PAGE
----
We do problem solving skill building. So having kids ask themselves questions like, “If I was to do that zip line again, what would I do differently?” or, “Now I don’t feel scared of climbing a pole, so I’m gonna do that again and master it.” We make changes, doing it differently, or trying it again.
They can apply that into their real life. We ask, “How can you do this when you go home today? Can you change that negative cycle you’re in?”
Joy – Do the kids make the connection pretty well?
Lise – The one thing I know that works is the positive memory. If I run into a kid that I’ve worked with, there’s an instant relationship, even if I haven’t seen that kid in a long time. I think it is really important for us to teach the kids that don’t trust adults that they can trust adults. All the research says that what kids need is a positive adult role model. I think that piece is definitely working.
Joy- So who do you work with?
Lise – We work with youth serving agencies and communities in Winnipeg and Manitoba. Anyone can access our services, we are often asked to fill some gaps that are in our regular services. Sometimes, agencies just don’t know what to do with hard to engage youth, they may feel overwhelmed with social issues. This is where we want to provide services. When given engaging programming that considers emotional and physical safety, youth are honest, willing to try new things, and want to do things with their bodies. Things that make sense and allow them to feel something and do something productive and successful.
Lise – Then there’s our Foresthood program, which is for the public.
The model comes from Europe and includes being outside, and returning to the same natural place to learn from the environment.
I do things like mindfulness practice in the forest and make sure the kids feel really emotionally safe in that environment. We take kids ages 3-5, once a week for 8 weeks.
Lise – There’s more and more studies coming out right now about the benefits of going outside, what does it do for child’s development what it does for your physical body. Just this week on CBC it said that toddlers should be outside three hours a day. (See also Lack of Outdoors Play said to Hurt Children’s Development.)
Joy- Wow! Do parents also have to be outside for that long?
On Cabin Fever
Lise- Well, no you don’t. I mean, I can relate, I’m a single mom with one child, so I do play outside with my kid because that’s how he’ll get engaged. But then we both feel better.
If I stayed inside all day with my son, we would just be at each other‘s throats. I tell myself,
“Just go outside and everything will be better.” And it’s true! Everything calms down. There’s so much space to breathe.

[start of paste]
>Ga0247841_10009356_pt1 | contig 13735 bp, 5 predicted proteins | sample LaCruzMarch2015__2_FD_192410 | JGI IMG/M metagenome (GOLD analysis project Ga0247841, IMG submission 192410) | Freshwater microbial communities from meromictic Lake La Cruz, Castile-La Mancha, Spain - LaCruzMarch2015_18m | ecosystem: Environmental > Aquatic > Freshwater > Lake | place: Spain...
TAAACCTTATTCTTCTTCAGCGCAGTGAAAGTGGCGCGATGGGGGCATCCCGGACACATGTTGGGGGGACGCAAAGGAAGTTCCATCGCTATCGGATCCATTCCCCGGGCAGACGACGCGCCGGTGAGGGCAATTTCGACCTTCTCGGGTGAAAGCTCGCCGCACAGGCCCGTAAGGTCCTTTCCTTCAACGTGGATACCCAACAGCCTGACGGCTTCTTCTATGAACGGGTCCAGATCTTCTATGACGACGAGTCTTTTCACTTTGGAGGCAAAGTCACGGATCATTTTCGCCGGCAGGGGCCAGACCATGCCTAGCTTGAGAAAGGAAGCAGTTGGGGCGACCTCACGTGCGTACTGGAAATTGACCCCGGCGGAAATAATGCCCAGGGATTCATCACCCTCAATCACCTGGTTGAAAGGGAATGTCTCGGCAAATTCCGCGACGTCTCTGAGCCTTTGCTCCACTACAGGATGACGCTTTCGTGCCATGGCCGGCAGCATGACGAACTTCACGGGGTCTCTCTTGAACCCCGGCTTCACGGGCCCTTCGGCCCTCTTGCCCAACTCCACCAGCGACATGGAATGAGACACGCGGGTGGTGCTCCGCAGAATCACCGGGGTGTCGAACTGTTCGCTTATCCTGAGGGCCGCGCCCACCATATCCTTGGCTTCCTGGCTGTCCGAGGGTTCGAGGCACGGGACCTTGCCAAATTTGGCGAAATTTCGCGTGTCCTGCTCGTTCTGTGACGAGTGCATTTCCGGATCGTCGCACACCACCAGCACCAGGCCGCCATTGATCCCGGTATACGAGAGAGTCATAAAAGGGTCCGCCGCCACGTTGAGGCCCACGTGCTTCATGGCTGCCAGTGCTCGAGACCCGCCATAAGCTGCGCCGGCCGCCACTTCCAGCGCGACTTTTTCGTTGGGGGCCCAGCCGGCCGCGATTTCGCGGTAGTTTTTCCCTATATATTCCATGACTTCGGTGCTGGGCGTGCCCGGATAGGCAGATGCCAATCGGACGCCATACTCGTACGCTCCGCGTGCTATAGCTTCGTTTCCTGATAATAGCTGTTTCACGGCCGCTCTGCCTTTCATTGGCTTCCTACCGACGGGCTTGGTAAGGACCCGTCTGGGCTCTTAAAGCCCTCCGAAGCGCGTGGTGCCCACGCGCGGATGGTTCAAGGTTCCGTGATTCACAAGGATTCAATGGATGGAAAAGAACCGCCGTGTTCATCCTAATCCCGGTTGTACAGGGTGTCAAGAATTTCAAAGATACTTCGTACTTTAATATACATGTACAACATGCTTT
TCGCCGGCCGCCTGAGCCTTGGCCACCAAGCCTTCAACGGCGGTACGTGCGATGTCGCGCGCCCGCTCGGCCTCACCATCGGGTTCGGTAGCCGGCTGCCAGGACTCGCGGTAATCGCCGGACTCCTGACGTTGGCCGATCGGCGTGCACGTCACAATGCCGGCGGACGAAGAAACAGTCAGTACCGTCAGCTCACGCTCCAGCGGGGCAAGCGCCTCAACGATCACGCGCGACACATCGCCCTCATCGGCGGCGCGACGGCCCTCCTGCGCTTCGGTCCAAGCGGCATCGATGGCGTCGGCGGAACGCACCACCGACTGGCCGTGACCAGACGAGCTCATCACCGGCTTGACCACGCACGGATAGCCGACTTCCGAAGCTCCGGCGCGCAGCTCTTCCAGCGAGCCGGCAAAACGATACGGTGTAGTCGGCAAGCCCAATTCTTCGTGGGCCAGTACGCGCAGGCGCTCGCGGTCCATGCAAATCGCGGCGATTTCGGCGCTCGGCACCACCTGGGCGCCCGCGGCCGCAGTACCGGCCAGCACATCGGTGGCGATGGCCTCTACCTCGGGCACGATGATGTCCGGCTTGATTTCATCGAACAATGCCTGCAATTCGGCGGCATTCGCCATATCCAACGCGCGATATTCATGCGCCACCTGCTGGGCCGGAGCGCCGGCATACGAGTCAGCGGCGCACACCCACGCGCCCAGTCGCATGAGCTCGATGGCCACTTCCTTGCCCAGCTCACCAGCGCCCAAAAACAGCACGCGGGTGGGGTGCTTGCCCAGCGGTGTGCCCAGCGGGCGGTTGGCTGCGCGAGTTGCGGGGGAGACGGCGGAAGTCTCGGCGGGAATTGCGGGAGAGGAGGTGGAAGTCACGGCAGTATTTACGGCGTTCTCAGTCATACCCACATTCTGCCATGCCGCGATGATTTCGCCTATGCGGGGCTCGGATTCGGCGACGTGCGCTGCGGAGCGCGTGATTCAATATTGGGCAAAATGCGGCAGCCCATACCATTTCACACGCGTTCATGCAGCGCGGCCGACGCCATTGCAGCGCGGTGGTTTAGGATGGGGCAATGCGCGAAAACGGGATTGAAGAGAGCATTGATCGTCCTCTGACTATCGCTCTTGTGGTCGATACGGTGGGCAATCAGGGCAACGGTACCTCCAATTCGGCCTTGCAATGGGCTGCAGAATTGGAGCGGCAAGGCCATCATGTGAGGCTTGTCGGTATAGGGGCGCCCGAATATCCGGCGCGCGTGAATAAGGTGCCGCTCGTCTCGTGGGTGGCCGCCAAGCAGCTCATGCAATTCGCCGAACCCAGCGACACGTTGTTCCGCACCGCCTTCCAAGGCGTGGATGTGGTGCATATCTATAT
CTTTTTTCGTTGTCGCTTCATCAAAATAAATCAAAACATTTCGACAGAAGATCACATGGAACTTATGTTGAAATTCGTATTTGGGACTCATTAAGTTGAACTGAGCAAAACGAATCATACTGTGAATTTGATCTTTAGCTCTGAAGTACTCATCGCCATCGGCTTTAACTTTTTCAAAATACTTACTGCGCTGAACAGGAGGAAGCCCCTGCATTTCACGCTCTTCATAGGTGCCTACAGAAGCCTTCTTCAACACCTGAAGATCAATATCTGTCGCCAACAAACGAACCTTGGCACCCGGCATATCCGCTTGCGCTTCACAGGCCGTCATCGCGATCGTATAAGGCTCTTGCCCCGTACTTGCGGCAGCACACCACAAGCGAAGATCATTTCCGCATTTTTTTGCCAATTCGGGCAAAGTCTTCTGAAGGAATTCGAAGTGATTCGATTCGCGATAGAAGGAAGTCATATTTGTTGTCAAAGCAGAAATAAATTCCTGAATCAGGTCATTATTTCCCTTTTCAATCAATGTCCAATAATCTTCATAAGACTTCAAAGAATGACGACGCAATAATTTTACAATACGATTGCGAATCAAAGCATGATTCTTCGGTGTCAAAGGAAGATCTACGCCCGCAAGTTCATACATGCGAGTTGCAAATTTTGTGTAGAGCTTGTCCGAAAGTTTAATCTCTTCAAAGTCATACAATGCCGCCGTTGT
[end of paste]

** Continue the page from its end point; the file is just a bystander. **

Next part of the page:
On Getting Kids Dressed for Outside
Lise – I read a study that interviewed childcare workers about stress in the workplace. They were asked:
“What’s the number one stress in your day?”
Workers – “Putting on all the snowsuits.”
“What’s the least stressful part of your day?”
Workers – “Being outside.”
“If you’re fighting with your kids about mitts, put the mitts in the backpack. They’re going to take them out when they need them, as soon as their fingers feel cold. Just let them have that independence of choice.” We don’t trust kids to know what their bodies need. At Foresthood we say, “OK we’re going to be outside for three hours. Listen to your body. What does it need? Not only physically but emotionally? Do you need to sit by yourself for a few minutes, or do you want to engage in play with someone else?”
Risk Taking & Body Awareness
Lise- My job is often to navigate risks. We need to learn limits of our body. Sometimes we need to fall to be like, “Oh! That was my limit. I’m not gonna do that next time.”
If we always stop that,
…if we always remove the risk, our kids are not going to know how to use their bodies
It’s hard. Our staff struggle with that, because I want to teach our staff to let kids take risks which is the opposite of what child and youth care workers are taught. “Don’t let anyone get hurt.” We actually have to let them push the boundaries. When a child climbs higher then they thought they could, they’re beaming!
Joy-The risk of not allowing that is long-term. Like a fall versus, a lifetime of not knowing our bodies.
Lise – We’re such an instant society that it’s like, “Oh I want to save them this time,” like, what about next time, and next time, and next time?”
Here is a list of Lise’s Recommended Resources:
Manitoba Nature Summit Website for events for parents, families and child care workers.
Check out The Manitoba Nature Summit Resource Portal for links to articles and videos like the Ted Talk : 5 Dangerous Things you Should let Your Child Do.
Lise mentioned Kolb a famous experiencial learning theorist whose work has influenced many fields of practice including business, chemistry and education.
Also, Richard Louv an increasingly famous author who’s written lots of books trying to convince parents to get their kids outside, including “Last Child in the Woods*” and “The Nature Principle -Human Restoration and the End of Nature-Deficit Disorder*”
Check out Moment’s Website for more on their programs.
*Please note: I have signed on as an affiliate sales person for McNally Robinson which means that if you click on the above link, and decide to purchase the book I’ve recommended, I will receive an affiliate’s fee.
For more posts on Kids and Mental Health see Are the Kids Okay? – Children & Mental Health
You may also be interested in Avoiding Exercise – An Expert’s Guide